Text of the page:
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In Railway Budget 2015-16, it was announced freight rates would be raised by an average three per cent. This, the government hopes, will help it garner about Rs 4,000 crore in 2015-16. Experts, however, question the strategy, arguing the railways could lose more market share, given there is already heavy cross-subsidisation of low passenger fares with freight rates.
The Railways has revised its estimated freight earnings in 2014-15 to Rs 106,927 crore from Rs 105,770 crore (estimated in June 2014). In 2015-16, freight earnings are estimated to register a steep 13.5 per cent jump at Rs 1,21,423 crore.
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Dispelling confusion over the freight rate increase, Railway Board Chairman A K Mital told reporters the rise was the result of the ministry’s decision to restructure the existing classification of commodities. “After the restructuring of slabs, the freight rate is seen rising by up to 10 per cent in the case of a few commodities and even falling to negative numbers in other cases. Overall, we will get Rs 4,000 crore from the exercise out of the budgeted Rs 121,423 crore of freight earnings. Therefore, the average increase has been close to three per cent,” Mittal said in an interview.
In a separate statement, the ministry said the current system of freight slabs had led to disparities, whereby a slight change in the distance had a huge impact on the freight charged. “For distances of more than 1,500 km, the distance slab, earlier 250 km each, was reduced to 125 km each. This rationalisation has reduced the rates of many commodities.”
The ministry said the rationalization of freight rates hadbrought down rates for many commodities. Post today's changed freight structure, the cost of transporting coal from Korba to Gandhi Nagar wouldcome down by Rs 1.09 lakh a rake and the cost of transporting iron and steel from Bokaro to Amritsar would come down by Rs 4.65 lakh a rake.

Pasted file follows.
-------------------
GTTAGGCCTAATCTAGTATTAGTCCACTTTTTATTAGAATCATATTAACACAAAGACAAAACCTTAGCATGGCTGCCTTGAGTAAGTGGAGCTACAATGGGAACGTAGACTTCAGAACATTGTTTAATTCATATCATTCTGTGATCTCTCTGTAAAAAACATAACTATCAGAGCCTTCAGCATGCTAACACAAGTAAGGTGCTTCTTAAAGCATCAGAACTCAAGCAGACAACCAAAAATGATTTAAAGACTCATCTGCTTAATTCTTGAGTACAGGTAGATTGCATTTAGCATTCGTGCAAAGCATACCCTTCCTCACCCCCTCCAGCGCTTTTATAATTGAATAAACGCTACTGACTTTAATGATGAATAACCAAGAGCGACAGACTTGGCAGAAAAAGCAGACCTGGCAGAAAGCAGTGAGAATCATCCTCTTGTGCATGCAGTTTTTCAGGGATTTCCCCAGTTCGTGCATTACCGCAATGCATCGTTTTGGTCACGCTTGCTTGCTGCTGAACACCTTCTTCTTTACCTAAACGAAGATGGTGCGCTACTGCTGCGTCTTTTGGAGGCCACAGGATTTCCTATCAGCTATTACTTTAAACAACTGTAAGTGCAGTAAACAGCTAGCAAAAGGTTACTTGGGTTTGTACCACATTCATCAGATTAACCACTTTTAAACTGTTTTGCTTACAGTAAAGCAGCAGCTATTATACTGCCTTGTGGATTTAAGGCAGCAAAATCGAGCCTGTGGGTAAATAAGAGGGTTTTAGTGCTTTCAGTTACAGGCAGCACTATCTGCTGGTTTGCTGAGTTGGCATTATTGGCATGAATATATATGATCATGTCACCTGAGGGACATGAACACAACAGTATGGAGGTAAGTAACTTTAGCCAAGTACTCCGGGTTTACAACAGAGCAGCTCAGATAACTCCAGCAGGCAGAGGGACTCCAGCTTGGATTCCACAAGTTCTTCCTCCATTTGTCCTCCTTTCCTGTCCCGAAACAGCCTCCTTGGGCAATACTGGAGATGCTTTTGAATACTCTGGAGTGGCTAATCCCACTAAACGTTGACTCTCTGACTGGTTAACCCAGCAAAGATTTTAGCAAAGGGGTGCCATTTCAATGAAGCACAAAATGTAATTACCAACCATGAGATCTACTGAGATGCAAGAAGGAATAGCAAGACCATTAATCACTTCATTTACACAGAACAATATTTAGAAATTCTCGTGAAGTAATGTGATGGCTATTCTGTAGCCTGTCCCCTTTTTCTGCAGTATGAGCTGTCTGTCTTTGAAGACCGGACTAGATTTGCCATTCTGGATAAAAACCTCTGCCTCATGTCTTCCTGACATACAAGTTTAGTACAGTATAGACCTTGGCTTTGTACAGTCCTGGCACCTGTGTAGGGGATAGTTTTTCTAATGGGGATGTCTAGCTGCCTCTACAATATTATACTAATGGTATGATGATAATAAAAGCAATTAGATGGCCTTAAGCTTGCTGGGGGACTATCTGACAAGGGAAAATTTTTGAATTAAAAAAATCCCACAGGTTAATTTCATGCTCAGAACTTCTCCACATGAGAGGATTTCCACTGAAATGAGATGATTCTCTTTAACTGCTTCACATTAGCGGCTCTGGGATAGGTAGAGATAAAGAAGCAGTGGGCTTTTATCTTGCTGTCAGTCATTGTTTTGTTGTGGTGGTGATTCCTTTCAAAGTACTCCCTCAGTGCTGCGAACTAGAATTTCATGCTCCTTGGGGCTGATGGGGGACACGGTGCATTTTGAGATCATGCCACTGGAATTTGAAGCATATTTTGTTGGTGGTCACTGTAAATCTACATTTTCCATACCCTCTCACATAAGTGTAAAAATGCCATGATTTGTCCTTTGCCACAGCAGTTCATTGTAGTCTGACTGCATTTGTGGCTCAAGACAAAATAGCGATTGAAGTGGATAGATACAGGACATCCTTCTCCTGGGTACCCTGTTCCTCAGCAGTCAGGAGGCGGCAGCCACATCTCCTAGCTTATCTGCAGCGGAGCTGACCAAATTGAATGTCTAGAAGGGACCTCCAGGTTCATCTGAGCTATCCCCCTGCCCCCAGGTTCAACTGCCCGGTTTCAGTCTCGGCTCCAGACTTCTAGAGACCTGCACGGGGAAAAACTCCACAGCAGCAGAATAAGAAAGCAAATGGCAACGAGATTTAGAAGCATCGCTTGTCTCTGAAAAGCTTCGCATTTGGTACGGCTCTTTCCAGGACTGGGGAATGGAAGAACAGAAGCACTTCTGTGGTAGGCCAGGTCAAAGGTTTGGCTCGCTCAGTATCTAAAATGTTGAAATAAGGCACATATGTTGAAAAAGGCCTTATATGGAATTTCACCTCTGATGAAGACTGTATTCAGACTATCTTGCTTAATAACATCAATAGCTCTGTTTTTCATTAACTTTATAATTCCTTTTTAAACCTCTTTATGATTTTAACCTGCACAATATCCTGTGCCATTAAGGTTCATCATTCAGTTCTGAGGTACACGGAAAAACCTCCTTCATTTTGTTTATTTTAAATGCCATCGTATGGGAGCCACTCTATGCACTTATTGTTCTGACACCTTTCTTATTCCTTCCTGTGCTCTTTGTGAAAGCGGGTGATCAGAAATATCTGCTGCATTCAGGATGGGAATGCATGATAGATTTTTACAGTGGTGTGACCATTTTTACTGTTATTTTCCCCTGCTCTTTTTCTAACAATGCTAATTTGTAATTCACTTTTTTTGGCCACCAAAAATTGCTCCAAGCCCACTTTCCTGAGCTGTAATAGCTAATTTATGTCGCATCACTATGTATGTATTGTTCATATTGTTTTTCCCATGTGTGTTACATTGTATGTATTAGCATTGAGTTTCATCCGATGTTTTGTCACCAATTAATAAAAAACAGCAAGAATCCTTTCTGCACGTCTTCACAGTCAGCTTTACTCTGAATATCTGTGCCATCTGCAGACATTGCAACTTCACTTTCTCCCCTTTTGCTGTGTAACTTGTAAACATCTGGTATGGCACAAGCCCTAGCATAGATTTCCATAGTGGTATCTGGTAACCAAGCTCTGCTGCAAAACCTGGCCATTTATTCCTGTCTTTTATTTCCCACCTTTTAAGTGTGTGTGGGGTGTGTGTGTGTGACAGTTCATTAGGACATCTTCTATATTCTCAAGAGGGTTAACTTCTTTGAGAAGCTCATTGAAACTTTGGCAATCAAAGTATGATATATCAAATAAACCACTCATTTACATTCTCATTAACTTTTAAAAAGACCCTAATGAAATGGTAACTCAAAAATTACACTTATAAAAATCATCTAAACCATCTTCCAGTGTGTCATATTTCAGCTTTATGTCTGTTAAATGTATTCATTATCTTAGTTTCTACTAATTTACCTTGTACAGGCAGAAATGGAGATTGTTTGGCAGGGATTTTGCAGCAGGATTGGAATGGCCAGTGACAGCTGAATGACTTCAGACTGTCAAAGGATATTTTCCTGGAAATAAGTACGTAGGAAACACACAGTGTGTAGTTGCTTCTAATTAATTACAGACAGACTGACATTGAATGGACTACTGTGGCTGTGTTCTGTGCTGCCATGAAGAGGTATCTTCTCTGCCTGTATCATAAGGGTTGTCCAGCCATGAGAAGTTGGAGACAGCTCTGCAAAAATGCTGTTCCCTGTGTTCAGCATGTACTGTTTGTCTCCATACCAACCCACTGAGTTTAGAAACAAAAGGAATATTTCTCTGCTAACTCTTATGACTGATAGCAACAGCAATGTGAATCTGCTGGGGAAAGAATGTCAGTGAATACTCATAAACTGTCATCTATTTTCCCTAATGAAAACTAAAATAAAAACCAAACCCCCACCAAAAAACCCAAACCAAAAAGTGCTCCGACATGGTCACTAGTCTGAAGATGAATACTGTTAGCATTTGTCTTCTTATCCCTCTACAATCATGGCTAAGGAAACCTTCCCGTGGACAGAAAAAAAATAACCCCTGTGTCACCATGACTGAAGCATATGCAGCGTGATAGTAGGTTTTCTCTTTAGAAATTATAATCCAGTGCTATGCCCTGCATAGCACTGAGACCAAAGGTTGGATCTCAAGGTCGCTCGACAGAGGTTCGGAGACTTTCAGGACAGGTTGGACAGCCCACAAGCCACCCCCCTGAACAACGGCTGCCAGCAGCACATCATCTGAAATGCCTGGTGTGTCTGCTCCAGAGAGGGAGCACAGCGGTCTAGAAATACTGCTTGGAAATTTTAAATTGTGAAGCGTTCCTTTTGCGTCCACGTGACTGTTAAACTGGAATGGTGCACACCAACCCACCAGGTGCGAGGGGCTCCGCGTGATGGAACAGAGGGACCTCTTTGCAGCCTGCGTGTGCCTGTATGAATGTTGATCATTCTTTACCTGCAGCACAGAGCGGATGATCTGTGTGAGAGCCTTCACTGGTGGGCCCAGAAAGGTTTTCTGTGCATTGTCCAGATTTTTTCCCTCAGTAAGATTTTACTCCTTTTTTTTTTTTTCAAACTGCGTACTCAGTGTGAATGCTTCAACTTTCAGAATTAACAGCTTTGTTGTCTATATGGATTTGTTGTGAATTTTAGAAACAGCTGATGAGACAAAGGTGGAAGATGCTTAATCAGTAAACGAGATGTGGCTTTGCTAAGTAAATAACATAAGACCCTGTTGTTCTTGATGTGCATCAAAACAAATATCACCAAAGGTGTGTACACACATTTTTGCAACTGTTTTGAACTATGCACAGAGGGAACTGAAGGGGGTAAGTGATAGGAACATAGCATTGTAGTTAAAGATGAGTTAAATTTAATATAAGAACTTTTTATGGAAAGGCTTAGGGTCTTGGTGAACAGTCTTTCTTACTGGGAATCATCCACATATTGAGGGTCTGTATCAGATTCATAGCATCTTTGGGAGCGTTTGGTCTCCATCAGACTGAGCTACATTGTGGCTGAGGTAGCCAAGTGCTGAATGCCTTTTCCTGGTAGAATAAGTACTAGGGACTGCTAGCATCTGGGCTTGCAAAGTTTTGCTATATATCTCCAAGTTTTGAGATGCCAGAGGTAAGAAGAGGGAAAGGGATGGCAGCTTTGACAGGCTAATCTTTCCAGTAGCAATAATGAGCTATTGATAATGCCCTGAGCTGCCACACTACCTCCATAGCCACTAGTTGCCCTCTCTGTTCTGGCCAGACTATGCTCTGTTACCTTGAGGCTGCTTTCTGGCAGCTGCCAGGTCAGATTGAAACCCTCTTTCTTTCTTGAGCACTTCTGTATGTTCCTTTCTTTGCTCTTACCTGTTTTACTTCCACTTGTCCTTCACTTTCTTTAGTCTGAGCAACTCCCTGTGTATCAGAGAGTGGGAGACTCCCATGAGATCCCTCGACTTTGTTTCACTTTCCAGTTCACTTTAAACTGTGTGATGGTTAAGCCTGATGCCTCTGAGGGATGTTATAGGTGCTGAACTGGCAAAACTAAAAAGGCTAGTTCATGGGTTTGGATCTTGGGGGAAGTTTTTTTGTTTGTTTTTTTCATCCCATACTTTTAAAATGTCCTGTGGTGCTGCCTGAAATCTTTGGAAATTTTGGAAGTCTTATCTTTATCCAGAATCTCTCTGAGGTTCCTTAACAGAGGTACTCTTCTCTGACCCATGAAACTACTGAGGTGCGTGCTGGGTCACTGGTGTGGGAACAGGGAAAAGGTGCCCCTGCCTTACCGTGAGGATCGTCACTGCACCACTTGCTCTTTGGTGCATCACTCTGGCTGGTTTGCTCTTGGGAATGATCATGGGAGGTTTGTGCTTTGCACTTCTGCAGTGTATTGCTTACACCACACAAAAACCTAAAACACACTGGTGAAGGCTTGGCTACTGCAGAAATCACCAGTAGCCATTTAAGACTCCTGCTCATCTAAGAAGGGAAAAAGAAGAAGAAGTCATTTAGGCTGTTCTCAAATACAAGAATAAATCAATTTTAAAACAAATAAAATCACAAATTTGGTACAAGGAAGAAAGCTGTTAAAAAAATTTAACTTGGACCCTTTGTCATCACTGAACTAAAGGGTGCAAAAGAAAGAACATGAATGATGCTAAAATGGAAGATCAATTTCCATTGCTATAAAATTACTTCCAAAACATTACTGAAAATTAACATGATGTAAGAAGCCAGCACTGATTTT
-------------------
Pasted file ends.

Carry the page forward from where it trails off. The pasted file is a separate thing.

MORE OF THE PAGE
Mittal said for the first time in its history, the 160-year-old Indian Railways was attempting an annual incremental growth in freight tonnage — by 85 million tonnes (mt), compared with 50 mt of additional freight growth every year in the past. Mittal clarified the freight rise wouldn’t impact the common man, as commodities for which the rates were increased, including food grain and fertiliser, were supplied at subsidised rates.
The railway ministry plans to spend Rs 8.5 lakh crore through the next five years. Of this, Rs 1 lakh crore will be spent in 2015-16. A bulk of this investment will be aimed at doubling and tripling existing tracks, along with gauge conversion to increase the railways’ loading capacity. “This decongestion will allow us to increase our annual freight tonnage from the existing 1.1 billion tonnes (bt) to 1.5 bt through five years,” Mital said.
On the freight increase, Sharat Misra, president of the Association of Container Train Operators, said increasing freight rates hurt the common man more than an increase in passenger fares, as costs for companies rose and these were passed to consumers. “Instead of increasing rates in every (railway) Budget, they should have a long-term policy on freight rates and passenger fares. Also, there should be an independent regulator to examine the efficacy of any increase,” he said.
L R Thapar, managing director of Rail Operations Hind Terminals, says the rates have been raised because the railways is running in losses. “People will suffer as the rates have been increased. Industry was not expecting this, but the railways must have had some compulsions. For some commodities, the rise will be passed on to customers easily. Companies that aren’t able to pass it on to consumers will look at other viable options such as roads,” he said.
Between April 2014 and January 2015, railways freight earnings increased 12.3 per cent, against the budgeted 11.7 per cent for the entire 2014-15. The higher earnings came amid a mere five-six per cent growth in tonnage and helped the railways offset a dismal performance in the passenger segment.
Freight earnings accounted for about 65 per cent of Indian Railways’ total earnings of Rs 144,167 crore in 2013-14 and 65 per cent of this financial year’s budgeted overall earnings of Rs 1,63,450 crore. The railway ministry had raised freight rates 5.8 per cent in April 2013, 1.7 per cent in October 2013 and 6.5 per cent in June 2014.
Since November 2014, a congestion surcharge of 10 per cent is being levied on all goods traffic, including containers originating at ports.